“Yes that will upset them nicely, enough to make them force the measure down. And it shouldn’t come back until after you’re all retired. It’s about the best you’ll get”.

Sir Humphrey pocketed the cheque and left amidst profuse thanks. He was always surprised and pleased how profitable retirement was. He thought he’d make his way to his club and then to Paddington for the country. Once again he reflected that the essence of acceptable advice was to tease out what the customer had in his mind and then just polish it up a bit.

Lay Anglicana said...

Thank-you very much for this, Charley. And thank-you also very much for the earlier suggestion of a Trojan horse, which has really set the cat among the pigeons! My oh-so-innocent post above has been taken seriously by the opposition and they are now citing it as evidence of the wicked cunning of the women and their supporters. (See The Ugley Vicar’s blog posts at

I may have to use this comment of yours to prove that it was the reactionaries who started it!

01 June 2012 10:52
31 May 2012 12:34
Erika Baker said...

I don’t think this bishop is necessarily naive. He may well have known that this would happen. He does not say whether he supported the Amendments. They were not passed unanimously and this could be a subtle way of telling the world that he voted against them, which he might not be able to say openly.

Lay Anglicana said...

What would I do without you Erika? Looking at it again, I agree that the letter may be more subtly worded than I had realised. He is pretty clear that he supported the first (relatively innocuous) amendment. On the second, I now – thanks to you – see that it is ambiguous. It is like the image of a candle or two faces (or my duck/rabbit if you saw my earlier post). Poor man, he may well be trying to tell us that he was unhappy with it!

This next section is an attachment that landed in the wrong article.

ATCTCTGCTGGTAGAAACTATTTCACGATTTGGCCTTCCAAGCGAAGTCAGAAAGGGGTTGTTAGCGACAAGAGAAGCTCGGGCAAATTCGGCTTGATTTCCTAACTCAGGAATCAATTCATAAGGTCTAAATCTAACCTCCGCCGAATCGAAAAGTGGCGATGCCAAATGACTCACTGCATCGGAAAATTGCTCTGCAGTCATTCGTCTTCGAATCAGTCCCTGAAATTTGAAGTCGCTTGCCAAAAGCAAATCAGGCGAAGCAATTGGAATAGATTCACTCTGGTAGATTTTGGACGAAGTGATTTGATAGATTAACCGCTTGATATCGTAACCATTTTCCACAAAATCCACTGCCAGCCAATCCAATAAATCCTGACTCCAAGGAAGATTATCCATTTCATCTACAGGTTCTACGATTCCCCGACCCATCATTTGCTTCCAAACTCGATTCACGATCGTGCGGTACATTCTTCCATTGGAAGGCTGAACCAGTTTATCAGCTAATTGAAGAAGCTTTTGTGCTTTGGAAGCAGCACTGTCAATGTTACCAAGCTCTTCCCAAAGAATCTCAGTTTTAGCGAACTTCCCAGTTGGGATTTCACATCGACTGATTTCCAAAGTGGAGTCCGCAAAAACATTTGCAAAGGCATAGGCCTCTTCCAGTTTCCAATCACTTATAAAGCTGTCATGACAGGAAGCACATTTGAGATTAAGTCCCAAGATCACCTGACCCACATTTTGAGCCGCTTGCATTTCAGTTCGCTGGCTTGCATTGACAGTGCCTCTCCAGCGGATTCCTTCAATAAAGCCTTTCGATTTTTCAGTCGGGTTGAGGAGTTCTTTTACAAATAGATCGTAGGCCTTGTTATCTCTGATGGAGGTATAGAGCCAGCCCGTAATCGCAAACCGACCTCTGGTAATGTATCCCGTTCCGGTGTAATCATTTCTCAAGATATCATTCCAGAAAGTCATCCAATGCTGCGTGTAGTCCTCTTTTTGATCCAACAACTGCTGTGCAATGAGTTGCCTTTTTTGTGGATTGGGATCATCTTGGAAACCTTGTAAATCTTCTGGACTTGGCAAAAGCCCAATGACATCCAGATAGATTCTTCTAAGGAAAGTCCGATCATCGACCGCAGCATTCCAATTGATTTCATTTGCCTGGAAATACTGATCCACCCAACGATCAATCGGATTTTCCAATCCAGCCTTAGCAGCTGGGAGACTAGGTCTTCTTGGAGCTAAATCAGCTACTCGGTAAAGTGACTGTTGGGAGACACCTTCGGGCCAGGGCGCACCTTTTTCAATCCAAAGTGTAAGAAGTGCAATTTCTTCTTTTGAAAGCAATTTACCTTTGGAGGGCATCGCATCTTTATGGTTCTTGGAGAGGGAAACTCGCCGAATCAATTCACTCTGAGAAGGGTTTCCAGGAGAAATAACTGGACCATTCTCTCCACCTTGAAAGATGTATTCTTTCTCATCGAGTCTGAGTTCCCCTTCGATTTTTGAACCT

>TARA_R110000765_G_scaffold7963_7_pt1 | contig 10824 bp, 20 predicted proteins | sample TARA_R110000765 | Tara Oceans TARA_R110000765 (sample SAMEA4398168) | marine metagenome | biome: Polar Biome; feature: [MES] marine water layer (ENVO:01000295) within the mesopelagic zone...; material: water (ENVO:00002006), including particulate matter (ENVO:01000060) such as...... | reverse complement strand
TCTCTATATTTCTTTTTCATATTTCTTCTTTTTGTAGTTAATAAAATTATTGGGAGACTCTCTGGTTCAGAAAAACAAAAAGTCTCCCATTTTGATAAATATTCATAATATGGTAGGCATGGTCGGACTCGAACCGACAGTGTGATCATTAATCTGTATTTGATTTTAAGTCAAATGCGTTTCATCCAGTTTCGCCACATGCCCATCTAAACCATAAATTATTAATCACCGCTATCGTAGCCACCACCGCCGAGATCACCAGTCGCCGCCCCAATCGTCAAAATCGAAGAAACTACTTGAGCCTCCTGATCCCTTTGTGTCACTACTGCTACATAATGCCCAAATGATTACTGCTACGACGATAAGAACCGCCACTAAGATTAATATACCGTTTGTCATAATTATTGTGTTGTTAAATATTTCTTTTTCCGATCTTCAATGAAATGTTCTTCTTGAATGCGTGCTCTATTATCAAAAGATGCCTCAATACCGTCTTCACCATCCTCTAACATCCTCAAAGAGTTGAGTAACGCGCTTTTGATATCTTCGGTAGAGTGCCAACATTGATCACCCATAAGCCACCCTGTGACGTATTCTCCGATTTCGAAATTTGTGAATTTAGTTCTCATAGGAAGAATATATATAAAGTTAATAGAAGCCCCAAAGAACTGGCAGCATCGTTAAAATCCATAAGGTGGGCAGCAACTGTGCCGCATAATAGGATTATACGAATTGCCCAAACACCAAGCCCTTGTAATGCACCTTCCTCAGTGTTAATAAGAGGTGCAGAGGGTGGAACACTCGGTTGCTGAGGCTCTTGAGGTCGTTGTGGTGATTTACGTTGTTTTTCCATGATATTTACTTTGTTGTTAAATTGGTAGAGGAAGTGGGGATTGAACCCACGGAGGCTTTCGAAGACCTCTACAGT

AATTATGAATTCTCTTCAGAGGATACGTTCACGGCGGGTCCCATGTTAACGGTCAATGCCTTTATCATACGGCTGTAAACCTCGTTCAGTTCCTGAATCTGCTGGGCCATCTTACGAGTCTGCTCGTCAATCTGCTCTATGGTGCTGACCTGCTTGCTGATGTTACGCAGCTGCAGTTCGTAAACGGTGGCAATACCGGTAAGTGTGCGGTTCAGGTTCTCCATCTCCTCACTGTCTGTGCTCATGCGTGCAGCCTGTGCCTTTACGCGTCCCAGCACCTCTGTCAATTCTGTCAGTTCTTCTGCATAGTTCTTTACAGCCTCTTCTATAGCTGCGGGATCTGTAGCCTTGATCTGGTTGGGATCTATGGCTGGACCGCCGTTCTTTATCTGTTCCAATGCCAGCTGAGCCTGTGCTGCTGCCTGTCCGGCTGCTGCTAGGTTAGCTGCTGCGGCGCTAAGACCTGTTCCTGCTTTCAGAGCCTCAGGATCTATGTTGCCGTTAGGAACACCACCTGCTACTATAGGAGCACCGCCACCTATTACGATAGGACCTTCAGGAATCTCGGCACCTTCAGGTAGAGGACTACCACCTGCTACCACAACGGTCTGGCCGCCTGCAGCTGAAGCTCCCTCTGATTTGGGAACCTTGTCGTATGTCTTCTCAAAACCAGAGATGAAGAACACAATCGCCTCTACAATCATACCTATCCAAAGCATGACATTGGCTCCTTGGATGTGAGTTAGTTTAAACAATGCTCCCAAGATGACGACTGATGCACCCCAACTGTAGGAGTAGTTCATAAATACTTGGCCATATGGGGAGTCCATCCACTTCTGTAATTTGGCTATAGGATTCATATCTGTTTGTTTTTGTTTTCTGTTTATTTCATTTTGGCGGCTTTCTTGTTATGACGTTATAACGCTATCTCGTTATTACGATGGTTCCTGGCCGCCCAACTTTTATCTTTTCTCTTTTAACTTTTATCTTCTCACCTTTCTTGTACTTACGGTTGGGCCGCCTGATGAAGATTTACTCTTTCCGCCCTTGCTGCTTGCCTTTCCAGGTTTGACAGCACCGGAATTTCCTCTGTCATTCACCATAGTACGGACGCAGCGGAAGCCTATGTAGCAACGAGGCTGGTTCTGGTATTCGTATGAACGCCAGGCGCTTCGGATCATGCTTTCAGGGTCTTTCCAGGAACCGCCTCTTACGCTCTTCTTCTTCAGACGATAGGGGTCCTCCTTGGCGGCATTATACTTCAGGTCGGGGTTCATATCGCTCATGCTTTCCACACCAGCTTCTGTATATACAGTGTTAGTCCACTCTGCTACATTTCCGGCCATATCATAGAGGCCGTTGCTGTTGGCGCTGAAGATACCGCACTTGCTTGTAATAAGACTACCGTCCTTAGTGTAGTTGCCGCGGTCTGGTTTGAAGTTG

01 June 2012 15:35
31 May 2012 12:52
UKViewer said...

I remain unconvinced, but the Bishop as a Pastor has a responsibility to lead, to teach and ultimately to persuade.

It seems to me that the Bishop of Ely has striven to do this, whether the words achieve his wish is anyone’s guess.

I’m fast coming to the conclusion that strategy and politics have no place in the church, because we don’t have professional soldiers or politicians in leadership positions. What we have is Holy Men (emphasise Men!!) who are struggling against, not with the Holy Spirit. They are weakening, not just enough yet.

Going back to the game of marbles, trying to even the score for all players, knowing that there will be winners and losers, but only by a tiny amount. Unfortunately, in this game, we will all be losers if the measure doesn’t go through and be administered in grace and love, rather than the worldly concerns of those who are agin anything, especially change for the better.

31 May 2012 14:22
Lindsay said...

Oh I did so enjoy Yes (Prime) Minister, I have the episode where he has to appoint a Bishop permenantly kept on Sky, Will watch it again for well needed laugh

01 June 2012 11:07